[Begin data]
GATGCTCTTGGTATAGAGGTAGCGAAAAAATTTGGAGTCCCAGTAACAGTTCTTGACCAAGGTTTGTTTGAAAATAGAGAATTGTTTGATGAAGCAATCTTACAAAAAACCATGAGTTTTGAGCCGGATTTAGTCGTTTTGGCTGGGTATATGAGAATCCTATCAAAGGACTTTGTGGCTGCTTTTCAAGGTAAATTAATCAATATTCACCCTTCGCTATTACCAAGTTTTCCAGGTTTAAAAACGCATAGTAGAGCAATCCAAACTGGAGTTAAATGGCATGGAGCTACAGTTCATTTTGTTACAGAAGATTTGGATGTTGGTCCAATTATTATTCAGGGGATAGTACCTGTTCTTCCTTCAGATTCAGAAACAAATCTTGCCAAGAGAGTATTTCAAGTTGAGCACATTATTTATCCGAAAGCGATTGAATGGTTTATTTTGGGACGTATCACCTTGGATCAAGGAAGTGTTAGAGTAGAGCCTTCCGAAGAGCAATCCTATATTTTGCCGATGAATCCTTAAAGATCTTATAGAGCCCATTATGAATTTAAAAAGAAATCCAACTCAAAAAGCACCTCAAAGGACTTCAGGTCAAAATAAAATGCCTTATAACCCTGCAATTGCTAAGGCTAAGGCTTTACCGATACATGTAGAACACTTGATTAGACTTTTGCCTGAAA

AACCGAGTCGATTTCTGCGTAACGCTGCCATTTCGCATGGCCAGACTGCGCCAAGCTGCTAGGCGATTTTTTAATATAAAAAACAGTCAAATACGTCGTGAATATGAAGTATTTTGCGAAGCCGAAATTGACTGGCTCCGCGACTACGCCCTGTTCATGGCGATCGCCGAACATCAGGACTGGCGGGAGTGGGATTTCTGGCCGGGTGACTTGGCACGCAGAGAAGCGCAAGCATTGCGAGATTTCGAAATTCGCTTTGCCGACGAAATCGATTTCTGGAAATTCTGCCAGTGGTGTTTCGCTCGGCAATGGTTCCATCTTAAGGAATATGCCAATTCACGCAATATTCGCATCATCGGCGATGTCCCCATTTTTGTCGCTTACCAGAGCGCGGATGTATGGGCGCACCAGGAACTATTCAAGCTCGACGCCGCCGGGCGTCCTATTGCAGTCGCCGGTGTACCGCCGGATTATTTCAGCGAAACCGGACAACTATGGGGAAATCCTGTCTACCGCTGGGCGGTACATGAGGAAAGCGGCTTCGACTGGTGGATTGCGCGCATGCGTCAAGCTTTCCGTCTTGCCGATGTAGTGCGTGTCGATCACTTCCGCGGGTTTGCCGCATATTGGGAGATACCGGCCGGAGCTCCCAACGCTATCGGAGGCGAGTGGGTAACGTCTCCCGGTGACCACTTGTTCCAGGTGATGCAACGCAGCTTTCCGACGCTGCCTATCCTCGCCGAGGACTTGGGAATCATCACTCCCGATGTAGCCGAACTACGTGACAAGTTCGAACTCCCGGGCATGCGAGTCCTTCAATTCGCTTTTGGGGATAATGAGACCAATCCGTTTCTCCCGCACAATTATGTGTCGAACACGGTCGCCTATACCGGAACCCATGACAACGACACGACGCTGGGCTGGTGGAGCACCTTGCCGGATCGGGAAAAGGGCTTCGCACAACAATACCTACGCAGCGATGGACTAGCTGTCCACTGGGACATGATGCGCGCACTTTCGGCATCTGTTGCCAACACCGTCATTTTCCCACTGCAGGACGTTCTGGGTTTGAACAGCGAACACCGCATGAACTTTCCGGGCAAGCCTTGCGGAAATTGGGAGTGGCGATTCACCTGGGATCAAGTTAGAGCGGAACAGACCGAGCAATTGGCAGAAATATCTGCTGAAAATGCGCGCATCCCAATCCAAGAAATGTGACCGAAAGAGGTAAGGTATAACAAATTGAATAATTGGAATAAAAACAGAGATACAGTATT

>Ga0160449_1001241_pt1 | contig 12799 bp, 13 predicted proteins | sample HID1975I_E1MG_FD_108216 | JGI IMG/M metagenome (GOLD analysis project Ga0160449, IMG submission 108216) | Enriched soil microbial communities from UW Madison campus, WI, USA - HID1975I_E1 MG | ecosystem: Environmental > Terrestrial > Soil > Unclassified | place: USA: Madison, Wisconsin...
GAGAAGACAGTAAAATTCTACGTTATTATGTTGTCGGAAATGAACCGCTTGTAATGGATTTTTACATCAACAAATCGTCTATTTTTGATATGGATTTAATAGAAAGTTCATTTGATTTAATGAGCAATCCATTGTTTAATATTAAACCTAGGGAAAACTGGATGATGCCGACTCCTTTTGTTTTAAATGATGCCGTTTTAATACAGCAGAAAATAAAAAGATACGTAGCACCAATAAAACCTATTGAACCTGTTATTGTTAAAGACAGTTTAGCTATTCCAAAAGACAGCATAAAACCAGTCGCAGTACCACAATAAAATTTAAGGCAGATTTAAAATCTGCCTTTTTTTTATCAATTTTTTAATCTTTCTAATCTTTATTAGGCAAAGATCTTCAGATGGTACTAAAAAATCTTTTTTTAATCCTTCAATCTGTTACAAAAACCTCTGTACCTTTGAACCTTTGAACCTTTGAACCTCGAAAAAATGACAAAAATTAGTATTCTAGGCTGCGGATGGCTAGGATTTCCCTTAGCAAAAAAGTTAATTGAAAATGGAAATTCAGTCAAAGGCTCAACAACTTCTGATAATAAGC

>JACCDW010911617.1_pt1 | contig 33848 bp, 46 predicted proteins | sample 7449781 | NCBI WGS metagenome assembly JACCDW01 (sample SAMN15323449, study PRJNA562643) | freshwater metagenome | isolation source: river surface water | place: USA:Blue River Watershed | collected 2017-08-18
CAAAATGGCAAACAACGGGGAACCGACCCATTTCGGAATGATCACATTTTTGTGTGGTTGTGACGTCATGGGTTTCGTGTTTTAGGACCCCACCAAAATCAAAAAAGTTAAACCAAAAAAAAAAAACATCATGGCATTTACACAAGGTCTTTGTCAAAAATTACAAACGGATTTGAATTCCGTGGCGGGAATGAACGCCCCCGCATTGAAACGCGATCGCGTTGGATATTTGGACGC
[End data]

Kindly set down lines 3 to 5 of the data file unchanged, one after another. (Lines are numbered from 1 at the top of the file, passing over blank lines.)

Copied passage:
>Ga0160449_1001241_pt1 | contig 12799 bp, 13 predicted proteins | sample HID1975I_E1MG_FD_108216 | JGI IMG/M metagenome (GOLD analysis project Ga0160449, IMG submission 108216) | Enriched soil microbial communities from UW Madison campus, WI, USA - HID1975I_E1 MG | ecosystem: Environmental > Terrestrial > Soil > Unclassified | place: USA: Madison, Wisconsin...
GAGAAGACAGTAAAATTCTACGTTATTATGTTGTCGGAAATGAACCGCTTGTAATGGATTTTTACATCAACAAATCGTCTATTTTTGATATGGATTTAATAGAAAGTTCATTTGATTTAATGAGCAATCCATTGTTTAATATTAAACCTAGGGAAAACTGGATGATGCCGACTCCTTTTGTTTTAAATGATGCCGTTTTAATACAGCAGAAAATAAAAAGATACGTAGCACCAATAAAACCTATTGAACCTGTTATTGTTAAAGACAGTTTAGCTATTCCAAAAGACAGCATAAAACCAGTCGCAGTACCACAATAAAATTTAAGGCAGATTTAAAATCTGCCTTTTTTTTATCAATTTTTTAATCTTTCTAATCTTTATTAGGCAAAGATCTTCAGATGGTACTAAAAAATCTTTTTTTAATCCTTCAATCTGTTACAAAAACCTCTGTACCTTTGAACCTTTGAACCTTTGAACCTCGAAAAAATGACAAAAATTAGTATTCTAGGCTGCGGATGGCTAGGATTTCCCTTAGCAAAAAAGTTAATTGAAAATGGAAATTCAGTCAAAGGCTCAACAACTTCTGATAATAAGC

>JACCDW010911617.1_pt1 | contig 33848 bp, 46 predicted proteins | sample 7449781 | NCBI WGS metagenome assembly JACCDW01 (sample SAMN15323449, study PRJNA562643) | freshwater metagenome | isolation source: river surface water | place: USA:Blue River Watershed | collected 2017-08-18